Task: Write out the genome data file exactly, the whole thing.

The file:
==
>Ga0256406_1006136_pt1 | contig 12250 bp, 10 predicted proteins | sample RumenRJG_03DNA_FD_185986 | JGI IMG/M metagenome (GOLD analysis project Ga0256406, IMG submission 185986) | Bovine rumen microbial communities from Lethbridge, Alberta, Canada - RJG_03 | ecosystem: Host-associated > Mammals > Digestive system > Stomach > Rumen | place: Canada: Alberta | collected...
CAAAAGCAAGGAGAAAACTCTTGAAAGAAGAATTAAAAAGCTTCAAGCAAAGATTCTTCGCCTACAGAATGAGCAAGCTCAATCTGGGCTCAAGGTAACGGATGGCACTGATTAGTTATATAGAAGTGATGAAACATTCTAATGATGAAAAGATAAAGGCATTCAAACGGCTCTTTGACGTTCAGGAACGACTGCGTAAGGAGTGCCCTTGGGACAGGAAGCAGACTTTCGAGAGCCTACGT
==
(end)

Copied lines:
>Ga0256406_1006136_pt1 | contig 12250 bp, 10 predicted proteins | sample RumenRJG_03DNA_FD_185986 | JGI IMG/M metagenome (GOLD analysis project Ga0256406, IMG submission 185986) | Bovine rumen microbial communities from Lethbridge, Alberta, Canada - RJG_03 | ecosystem: Host-associated > Mammals > Digestive system > Stomach > Rumen | place: Canada: Alberta | collected...
CAAAAGCAAGGAGAAAACTCTTGAAAGAAGAATTAAAAAGCTTCAAGCAAAGATTCTTCGCCTACAGAATGAGCAAGCTCAATCTGGGCTCAAGGTAACGGATGGCACTGATTAGTTATATAGAAGTGATGAAACATTCTAATGATGAAAAGATAAAGGCATTCAAACGGCTCTTTGACGTTCAGGAACGACTGCGTAAGGAGTGCCCTTGGGACAGGAAGCAGACTTTCGAGAGCCTACGT